Psalm 27:7–14; 2 Chronicles 28:9–29:19; Acts 24:4–16

Psalm 27:7–14: Having worshipped God, our psalmist now asks for God to listen to him as the psalm becomes supplication: “Hear, O Lord, my voice when I call,/ and grant me grace and answer me.” (7) He is seeking two things: listening and God’s response.

Often in my wimpy prayers I feel everything will be OK if I know that God is listening. But I usually lack the courage to ask for God’s reply. Here the psalmist is asking not only for God’s response, but to reveal himself fully and not reject him: “Do not hide Your face from me, / do not turn Your servant away in wrath.” (9)

Because “You are my help,” God is the only one on whom this desperate man can rely.  And the desperation shows: “Abandon me not, nor forsake me, /O God of my rescue.” (9) But then, the realization that God is the ultimately faithful one in his life; that God is more reliable than even the other humans that love him most: “Though my father and mother forsook me,/ the Lord would gather me in.” (10)

Which makes him realize that above all else is trust, “If I but trust to see the Lord’s goodness,” (13) which becomes hope: “Hope for the Lord!/ Let your heart be form and bold, / and hope for the Lord.”

The realization that God is faithful is behind this ascent from desperation and abandonment to trust. And all because the psalmist has reflected on the incredible faithfulness of God. And in that faith resides hope. For him. And for me.

 2 Chronicles 28:9–29:19: Judah, under king Ahaz, is utterly defeated and about to disappear form the face of the earth. But a little known prophet, Oded, comes to the leaders of Israel saying that to do so would just add to Israel’s already substantial guilt before God and boldly declares to the leaders returning from war: “You shall not bring the captives in here, for you propose to bring on us guilt against the Lord in addition to our present sins and guilt. For our guilt is already great, and there is fierce wrath against Israel.” (28:13)

Clearly, the Holy Spirit through Oded moved the hearts of these men. And the leaders “got up and took the captives, and with the booty they clothed all that were naked among them; they clothed them, gave them sandals, provided them with food and drink, and anointed them;” (15). Even though Israel is essentially apostate, they have listened to God and shown mercy.

As for Ahaz, he attempts to enter into an alliance with Assyria and “plundered the house of the Lord and the houses of the king and of the officials, and gave tribute to the king of Assyria; but it did not help him.” (21) Ahaz becomes desperate, forgetting the one simple thing that might of helped: turning back to God. Instead, he turns to the gods of Assyria, desecrates the temple, selling off its utensils, and dies apostate.  What is it that even in desperation we can so easily forget God, and unlike the psalmist, who turns to God and finds hope, we turn away and find dust.

One good thing comes form Ahaz, and that is is his son, Hezekiah, who “did what was right in the sight of the Lord, just as his ancestor David had done.” (29:2)  He assembles the Levites and priests, telling them, “Listen to me, Levites! Sanctify yourselves, and sanctify the house of the Lord, the God of your ancestors, and carry out the filth from the holy place.” (29:5) And in a remarkable and memorable sentence summarizes the consequences of turning away from God, that the “wrath of the Lord came upon Judah and Jerusalem, and he has made them an object of horror, of astonishment, and of hissing, as you see with your own eyes.” (8)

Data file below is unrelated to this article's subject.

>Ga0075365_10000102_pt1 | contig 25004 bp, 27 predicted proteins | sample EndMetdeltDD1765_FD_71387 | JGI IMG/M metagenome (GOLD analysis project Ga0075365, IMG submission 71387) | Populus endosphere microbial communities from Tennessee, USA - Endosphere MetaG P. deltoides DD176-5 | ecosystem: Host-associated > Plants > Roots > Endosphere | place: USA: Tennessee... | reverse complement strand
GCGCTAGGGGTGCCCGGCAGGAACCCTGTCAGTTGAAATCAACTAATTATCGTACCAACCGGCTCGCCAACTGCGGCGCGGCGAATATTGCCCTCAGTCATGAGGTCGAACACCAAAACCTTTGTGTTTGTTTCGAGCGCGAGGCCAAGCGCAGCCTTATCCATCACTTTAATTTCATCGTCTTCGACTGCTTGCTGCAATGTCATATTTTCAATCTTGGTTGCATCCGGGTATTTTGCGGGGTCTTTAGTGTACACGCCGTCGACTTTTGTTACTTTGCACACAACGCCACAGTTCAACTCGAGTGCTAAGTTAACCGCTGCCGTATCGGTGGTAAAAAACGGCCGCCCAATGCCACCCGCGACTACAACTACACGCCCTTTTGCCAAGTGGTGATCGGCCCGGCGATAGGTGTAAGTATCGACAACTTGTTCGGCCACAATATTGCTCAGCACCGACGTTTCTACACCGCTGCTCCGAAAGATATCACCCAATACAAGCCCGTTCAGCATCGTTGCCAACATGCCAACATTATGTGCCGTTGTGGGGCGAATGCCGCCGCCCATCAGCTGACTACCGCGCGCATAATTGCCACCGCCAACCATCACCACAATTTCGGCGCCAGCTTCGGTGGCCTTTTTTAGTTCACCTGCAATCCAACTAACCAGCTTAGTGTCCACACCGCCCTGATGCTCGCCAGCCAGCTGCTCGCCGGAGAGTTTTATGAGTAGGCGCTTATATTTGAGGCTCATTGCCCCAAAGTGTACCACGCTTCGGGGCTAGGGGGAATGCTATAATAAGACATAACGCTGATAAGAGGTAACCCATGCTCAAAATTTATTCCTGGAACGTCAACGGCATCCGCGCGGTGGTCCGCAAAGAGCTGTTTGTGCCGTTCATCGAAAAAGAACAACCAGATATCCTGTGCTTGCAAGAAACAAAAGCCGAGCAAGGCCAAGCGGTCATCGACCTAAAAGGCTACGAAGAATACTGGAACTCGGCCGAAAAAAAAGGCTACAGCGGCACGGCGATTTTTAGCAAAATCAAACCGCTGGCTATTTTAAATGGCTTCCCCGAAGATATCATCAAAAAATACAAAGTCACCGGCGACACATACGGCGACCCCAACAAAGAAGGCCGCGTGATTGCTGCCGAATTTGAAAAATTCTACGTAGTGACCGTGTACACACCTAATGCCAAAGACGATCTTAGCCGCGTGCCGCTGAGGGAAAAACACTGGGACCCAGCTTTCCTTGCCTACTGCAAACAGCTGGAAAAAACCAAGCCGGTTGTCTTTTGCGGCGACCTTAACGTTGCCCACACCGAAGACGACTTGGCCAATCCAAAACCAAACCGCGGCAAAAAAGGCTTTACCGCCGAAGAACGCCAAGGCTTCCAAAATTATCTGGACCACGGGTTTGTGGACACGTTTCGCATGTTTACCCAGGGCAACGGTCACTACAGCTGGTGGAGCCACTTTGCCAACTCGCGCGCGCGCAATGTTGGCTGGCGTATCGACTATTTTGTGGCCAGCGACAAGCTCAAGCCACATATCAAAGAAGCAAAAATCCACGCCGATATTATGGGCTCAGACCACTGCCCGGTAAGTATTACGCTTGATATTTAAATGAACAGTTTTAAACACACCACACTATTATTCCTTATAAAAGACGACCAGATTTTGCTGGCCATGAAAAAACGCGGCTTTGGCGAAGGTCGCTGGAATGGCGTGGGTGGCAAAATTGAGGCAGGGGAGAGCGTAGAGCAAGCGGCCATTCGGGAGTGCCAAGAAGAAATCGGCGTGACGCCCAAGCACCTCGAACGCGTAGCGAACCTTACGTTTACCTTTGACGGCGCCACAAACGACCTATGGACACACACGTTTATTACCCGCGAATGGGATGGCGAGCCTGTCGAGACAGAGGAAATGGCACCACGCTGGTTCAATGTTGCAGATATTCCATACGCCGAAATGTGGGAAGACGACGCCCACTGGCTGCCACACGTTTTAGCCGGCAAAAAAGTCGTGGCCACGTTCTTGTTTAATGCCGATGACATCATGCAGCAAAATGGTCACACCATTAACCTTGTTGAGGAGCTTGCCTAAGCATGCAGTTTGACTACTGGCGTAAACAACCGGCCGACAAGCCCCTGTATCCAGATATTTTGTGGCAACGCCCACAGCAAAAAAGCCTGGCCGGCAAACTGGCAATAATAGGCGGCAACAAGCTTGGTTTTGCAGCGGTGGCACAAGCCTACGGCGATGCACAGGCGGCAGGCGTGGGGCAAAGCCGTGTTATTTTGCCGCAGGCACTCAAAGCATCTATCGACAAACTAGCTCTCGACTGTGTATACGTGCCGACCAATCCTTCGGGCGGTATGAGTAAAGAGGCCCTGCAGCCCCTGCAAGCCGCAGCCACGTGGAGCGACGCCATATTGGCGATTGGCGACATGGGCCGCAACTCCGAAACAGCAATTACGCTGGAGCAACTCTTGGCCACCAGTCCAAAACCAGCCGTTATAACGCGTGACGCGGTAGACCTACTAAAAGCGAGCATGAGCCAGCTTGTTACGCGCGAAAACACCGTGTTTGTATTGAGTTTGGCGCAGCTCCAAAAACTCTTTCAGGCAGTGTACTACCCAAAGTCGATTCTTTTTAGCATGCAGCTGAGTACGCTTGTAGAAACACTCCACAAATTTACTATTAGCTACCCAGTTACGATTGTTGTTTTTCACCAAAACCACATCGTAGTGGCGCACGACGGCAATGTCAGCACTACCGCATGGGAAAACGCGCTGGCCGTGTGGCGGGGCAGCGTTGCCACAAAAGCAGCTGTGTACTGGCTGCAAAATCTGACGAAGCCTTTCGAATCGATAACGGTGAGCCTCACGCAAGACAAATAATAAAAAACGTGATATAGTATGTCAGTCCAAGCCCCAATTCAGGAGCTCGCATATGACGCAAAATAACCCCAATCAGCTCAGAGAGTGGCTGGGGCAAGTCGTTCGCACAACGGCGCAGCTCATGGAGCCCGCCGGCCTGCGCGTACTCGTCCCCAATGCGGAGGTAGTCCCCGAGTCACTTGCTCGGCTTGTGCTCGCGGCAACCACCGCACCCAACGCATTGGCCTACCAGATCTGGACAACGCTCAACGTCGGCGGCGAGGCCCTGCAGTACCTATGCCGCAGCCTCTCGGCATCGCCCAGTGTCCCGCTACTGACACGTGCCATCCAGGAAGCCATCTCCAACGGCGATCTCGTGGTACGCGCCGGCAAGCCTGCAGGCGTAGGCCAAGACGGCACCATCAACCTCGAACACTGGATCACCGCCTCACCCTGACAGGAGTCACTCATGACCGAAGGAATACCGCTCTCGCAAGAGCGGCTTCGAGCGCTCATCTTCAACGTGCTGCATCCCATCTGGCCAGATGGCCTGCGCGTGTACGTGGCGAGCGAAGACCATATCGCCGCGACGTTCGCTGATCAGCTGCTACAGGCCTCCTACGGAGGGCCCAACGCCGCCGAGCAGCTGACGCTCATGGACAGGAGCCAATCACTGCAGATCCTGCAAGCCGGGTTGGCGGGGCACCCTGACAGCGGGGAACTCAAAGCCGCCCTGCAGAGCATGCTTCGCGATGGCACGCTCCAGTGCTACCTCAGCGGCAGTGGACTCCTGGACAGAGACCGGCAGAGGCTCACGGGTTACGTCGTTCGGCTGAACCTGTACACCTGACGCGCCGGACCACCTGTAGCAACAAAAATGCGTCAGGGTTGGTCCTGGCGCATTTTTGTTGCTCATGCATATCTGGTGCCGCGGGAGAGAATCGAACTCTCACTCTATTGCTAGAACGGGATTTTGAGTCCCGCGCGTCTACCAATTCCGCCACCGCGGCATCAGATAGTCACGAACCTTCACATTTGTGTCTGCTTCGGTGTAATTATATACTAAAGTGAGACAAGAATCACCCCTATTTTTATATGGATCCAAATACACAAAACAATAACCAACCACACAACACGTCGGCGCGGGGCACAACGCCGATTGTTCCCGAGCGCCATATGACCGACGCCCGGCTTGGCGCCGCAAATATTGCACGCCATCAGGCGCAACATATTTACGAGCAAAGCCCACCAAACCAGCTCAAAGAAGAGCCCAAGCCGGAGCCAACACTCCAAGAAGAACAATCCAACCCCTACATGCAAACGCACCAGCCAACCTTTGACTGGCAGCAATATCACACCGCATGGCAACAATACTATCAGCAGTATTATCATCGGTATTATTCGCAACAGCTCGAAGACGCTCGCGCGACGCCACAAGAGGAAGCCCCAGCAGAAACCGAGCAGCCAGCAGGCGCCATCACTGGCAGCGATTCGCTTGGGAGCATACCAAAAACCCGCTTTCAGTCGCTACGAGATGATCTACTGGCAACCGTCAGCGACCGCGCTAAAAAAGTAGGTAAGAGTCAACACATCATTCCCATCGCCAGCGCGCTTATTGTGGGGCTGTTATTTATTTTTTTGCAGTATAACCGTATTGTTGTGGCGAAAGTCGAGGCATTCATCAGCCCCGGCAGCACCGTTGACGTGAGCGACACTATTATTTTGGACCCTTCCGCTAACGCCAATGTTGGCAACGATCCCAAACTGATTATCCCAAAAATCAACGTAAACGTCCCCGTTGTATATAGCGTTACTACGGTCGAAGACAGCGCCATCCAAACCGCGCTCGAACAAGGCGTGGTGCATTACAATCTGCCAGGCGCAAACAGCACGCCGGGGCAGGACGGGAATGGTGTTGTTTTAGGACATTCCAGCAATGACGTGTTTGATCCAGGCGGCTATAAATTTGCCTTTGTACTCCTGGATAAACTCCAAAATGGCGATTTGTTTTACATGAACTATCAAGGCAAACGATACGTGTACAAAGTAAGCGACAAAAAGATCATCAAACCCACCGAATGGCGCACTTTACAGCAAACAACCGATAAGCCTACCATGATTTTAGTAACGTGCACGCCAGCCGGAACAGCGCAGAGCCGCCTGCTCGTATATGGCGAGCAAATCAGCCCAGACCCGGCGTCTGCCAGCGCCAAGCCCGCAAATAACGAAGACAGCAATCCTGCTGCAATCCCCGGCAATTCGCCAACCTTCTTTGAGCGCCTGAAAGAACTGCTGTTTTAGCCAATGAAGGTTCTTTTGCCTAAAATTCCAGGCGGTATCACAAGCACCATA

And the Levites cleanse and re-sanctify the temple, returning to Hezekiah. Things may be looking up for Judah for the simple reason that Hezekiah looks to God and realizes that it is God who is the source of strength for Judah and himself. Exactly the theme of today’s psalm.

Acts 24:4–16: Tertullus, the Jew’s lawyer, (who I gather is not Jewish himself), lays out the case against Paul. First, he accuses Paul being a of being “a pestilent fellow” upsetting the general peace–not just in Jerusalem but “among all the Jews throughout the world,” (5). He’s also a conspirator–“a ringleader of the sect of the Nazarenes” and a blasphemer. “He even tried to profane the temple, and so we seized him.” (7). As lawyers are wont to do he leaves out certain crucial details such as it was the Jews that started the riot, but here the “Jews also joined in the charge by asserting that all this was true.” (9)

Paul rises and speaks, first noting that he was in Jerusalem for only twelve days–hardly time to put together a complex conspiracy. He then asserts, “ They did not find me disputing with anyone in the temple or stirring up a crowd either in the synagogues or throughout the city,” noting that his accusers cannot prove their charge.

Then, Paul, being Paul, in a brilliant move, rather than attempting to defend himself against these spurious charges, admits what is true: He is indeed a member of the sect called “the Way” but also that it is simply the logical extension of–and entirely consistent with–the Jewish religion (about which we assume Felix was not versed in its theological niceties). Paul underscores the similarity, “I worship the God of our ancestors, believing everything laid down according to the law or written in the prophets.” (14). Then he says he has hope in the same God and that there will be “be a resurrection of both the righteous and the unrighteous.” This latter statement is a clever move since Paul well knows that the Pharisees feel the same way. In short, Paul has not allowed a crack of light to come between his belief and Jewish belief. And he rests his case.

The lesson for us: honey is far more effective than defensive vinegar.

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